"Scott McKenzie, chairman of the New Zealand Helicopter Association joins me and all our members in extending our deepest sympathies to Nick's wife and two daughters, Sir Tim and Lady Pru and the families, friends and colleagues of the three so tragically killed."
The crash scene, in a paddock near the banks of the Clutha River, was guarded overnight.
This morning, specialist crash investigators could be seen at the site, along with several police cars, tents, and officers in a base several hundred metres from the wreckage.
What appears to be the tail section is more than 100m away.
A large cordon marked by white tape surrounds the remains of the leased Hughes 500 helicopter (ZK-HOJ), that the Herald understands was brought in specially by Wallis' Alpine Helicopters company for the tahr cull contract.
TAIC has opened an inquiry and sent a four-person investigation team, which arrived last night.
Chief Investigator of Accidents, Captain Tim Burfoot, says they are in the early stages of gathering information about the aircraft, the circumstances and the people on board.
TAIC opens an inquiry when it believes the circumstances of an accident or incident have - or are likely to have - significant implications for transport safety, or when the inquiry may allow it to make findings or recommendations to improve transport safety.
Nick Wallis, survived by a wife and twin 7-year-old daughters, was the director and general manager of Alpine Helicopters, and the youngest son of Sir Tim Wallis, who founded the popular Warbirds Over Wanaka airshow and who himself has survived a reported 15 air crashes.
Police said they were working with the victims' families to support them.
"We acknowledge this is the second helicopter crash in the Wanaka area in recent times and the impact this will have on the local community," Otago Lakes area commander Inspector Olaf Jensen said.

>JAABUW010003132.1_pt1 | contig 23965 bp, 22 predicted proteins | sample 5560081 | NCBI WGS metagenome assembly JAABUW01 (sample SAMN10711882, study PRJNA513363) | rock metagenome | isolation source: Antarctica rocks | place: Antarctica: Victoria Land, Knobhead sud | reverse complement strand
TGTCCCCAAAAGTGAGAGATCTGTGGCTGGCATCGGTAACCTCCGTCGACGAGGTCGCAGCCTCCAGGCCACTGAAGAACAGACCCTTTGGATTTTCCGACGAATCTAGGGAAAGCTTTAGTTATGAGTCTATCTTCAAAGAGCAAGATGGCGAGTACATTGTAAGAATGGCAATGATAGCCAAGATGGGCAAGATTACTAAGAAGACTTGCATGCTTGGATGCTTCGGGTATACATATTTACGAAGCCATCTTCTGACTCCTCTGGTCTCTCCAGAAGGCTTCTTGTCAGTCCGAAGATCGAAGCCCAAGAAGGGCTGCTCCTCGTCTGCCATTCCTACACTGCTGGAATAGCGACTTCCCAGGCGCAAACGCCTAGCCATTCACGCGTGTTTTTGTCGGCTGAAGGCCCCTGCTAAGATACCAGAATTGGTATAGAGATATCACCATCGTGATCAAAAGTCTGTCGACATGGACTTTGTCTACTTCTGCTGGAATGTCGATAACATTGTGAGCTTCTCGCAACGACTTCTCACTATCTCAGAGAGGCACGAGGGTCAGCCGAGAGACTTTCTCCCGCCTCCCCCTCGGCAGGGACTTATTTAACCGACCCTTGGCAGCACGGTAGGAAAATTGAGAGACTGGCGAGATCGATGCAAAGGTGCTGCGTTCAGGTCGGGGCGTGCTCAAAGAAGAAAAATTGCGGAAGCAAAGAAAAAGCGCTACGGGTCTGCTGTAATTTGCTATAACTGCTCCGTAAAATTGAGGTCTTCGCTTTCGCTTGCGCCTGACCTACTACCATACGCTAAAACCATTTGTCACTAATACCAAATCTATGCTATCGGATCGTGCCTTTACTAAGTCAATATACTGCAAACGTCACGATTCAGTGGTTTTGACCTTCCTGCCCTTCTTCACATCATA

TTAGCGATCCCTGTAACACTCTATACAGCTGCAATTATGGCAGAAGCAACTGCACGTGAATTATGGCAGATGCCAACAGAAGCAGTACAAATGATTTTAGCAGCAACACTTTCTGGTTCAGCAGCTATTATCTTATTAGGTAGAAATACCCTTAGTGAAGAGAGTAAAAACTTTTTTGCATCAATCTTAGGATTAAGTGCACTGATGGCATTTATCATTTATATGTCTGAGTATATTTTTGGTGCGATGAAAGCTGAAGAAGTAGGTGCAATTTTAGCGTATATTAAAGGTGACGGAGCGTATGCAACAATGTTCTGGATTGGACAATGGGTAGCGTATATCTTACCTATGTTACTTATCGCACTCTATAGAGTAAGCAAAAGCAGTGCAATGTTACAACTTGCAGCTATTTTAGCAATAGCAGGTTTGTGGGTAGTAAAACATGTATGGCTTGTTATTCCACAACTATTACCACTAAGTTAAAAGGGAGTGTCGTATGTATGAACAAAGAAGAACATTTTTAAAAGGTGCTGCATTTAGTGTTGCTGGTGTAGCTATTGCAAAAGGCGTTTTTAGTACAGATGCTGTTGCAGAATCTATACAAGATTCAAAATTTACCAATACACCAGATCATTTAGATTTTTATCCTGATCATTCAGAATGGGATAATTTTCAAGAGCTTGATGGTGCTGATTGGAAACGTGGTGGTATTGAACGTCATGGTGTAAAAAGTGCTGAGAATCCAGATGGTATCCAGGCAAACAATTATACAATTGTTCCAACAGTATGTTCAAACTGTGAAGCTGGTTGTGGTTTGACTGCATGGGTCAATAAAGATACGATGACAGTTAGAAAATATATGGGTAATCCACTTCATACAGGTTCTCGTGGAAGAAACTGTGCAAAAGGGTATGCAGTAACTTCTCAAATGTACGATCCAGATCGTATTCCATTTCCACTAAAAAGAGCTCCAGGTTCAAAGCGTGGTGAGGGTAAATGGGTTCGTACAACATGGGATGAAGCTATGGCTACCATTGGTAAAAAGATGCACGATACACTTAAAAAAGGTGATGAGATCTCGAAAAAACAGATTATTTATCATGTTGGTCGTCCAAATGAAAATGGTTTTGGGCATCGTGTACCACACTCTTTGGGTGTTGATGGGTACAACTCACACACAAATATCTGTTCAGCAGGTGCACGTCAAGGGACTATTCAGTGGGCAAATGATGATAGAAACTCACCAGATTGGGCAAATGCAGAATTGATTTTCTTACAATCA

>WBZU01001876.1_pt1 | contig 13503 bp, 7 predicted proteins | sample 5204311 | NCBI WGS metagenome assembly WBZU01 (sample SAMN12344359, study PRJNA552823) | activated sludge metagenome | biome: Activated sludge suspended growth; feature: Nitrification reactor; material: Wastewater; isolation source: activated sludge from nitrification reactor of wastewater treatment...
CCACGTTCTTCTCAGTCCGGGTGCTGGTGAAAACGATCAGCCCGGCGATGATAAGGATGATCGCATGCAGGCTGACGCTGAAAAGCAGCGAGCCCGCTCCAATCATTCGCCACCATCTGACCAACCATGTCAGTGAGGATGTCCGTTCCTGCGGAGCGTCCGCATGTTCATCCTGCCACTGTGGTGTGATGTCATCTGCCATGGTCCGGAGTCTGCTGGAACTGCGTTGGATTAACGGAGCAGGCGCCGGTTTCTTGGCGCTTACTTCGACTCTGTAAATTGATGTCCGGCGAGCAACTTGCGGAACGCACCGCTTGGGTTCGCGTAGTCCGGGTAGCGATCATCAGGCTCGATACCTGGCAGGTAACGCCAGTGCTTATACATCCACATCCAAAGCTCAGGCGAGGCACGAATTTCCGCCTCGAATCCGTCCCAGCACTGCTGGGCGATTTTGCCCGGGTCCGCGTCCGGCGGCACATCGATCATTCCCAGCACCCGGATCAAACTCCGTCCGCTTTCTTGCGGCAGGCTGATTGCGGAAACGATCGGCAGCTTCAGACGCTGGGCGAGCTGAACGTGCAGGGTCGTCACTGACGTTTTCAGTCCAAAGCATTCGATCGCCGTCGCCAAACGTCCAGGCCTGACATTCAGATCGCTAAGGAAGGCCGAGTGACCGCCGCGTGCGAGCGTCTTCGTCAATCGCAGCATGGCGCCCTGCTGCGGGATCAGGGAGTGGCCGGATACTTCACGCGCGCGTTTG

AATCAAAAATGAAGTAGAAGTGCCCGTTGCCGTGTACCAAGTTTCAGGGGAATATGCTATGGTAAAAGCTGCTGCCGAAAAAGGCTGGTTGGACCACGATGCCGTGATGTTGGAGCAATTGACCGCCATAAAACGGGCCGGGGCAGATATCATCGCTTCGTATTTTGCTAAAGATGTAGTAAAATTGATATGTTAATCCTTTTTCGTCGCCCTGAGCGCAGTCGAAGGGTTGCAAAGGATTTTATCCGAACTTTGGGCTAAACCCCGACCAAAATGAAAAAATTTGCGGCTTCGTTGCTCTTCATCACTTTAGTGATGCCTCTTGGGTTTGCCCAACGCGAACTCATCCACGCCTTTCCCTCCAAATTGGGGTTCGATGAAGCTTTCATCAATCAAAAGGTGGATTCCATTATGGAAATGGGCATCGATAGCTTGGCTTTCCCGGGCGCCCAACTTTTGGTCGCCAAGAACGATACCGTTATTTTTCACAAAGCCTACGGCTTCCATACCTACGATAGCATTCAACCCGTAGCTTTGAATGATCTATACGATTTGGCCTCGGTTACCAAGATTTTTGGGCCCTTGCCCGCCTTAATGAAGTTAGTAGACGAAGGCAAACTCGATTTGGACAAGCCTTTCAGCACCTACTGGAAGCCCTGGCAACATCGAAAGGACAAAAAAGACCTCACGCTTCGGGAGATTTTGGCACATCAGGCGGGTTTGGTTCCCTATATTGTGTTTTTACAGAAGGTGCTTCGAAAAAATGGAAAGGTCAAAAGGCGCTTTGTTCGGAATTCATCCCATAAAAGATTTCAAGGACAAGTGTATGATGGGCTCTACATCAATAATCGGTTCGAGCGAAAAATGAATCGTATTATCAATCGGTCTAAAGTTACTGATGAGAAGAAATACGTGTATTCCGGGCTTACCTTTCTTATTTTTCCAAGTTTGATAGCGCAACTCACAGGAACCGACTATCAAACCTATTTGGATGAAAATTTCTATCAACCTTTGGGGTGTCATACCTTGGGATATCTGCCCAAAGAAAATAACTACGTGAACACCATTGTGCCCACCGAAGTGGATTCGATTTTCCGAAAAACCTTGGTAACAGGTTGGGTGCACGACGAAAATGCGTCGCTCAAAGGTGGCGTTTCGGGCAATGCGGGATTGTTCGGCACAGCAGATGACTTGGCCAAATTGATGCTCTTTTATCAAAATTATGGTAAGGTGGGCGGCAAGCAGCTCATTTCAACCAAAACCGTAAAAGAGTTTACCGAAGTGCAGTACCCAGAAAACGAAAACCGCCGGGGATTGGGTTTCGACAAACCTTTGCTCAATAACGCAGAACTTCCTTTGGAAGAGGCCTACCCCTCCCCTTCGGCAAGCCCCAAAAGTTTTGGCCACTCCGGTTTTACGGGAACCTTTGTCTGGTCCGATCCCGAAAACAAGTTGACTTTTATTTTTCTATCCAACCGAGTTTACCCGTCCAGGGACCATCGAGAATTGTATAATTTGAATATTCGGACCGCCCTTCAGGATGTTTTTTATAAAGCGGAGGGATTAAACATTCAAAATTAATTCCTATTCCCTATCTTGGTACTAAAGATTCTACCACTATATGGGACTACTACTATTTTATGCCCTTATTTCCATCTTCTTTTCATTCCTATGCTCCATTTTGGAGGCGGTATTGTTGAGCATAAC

Members of the Wallis family were seen consoling each other at the airport hangar yesterday afternoon.
Alpine Group tourism general manager David Hiatt said the company has had a "strong working relationship" with DoC, starting with the Forest Service 55 years ago.
"Alpine wishes to extend its sincere condolences to the families and colleagues of the crew of the helicopter which was involved in the tragic accident near Wanaka yesterday," he said.
"The men were not simply DoC workers, they formed part of a team of elite senior rangers within the department. Importantly, they were personal friends of Alpine staff and ownership who are also grieving at this time.
"The matter remains in the hands of the New Zealand Police and Transport Accident Investigation Commission."
A former DoC worker who had flown with Nick Wallis on many occasions was shocked by the tragedy.
"It will be really interesting to find out what has happened here. I can't believe it would a pilot error as Nick was super experienced and a really talented pilot," he said.
He said Wallis ran a well-organised operation and the company was using a brand new machine that was specifically designed to be super safe.
Yesterday's crash comes less than three months after his brother and fellow pilot Matthew Timothy Wallis was killed in a helicopter crash.
The 39-year-old's body was discovered in the chopper wreckage at the bottom of Lake Wanaka, two days after the crash.
Warbirds Over Wanaka Community Trust chairman John Gilks paid tribute to Nick Wallis yesterday, saying the tragedy would have a huge impact on the Wanaka community.
"It's in the realm of being almost unbelievable.
"The community will be devastated."
Gilks, who knew Wallis well, said the pilot was a "lovely guy, a wonderful guy".
"He was a man's man and yet a real gentleman."
"The person I feel deeply sorry for is Nick's wife ... and their children."
Former New Zealand Deerstalkers Association president Bill O'Leary expressed deep regret at the "tragic loss of life".
"All our members, indeed hunters everywhere, will join in expressing their deepest sympathy to the families of those lost."
- Additional reporting Otago Daily Times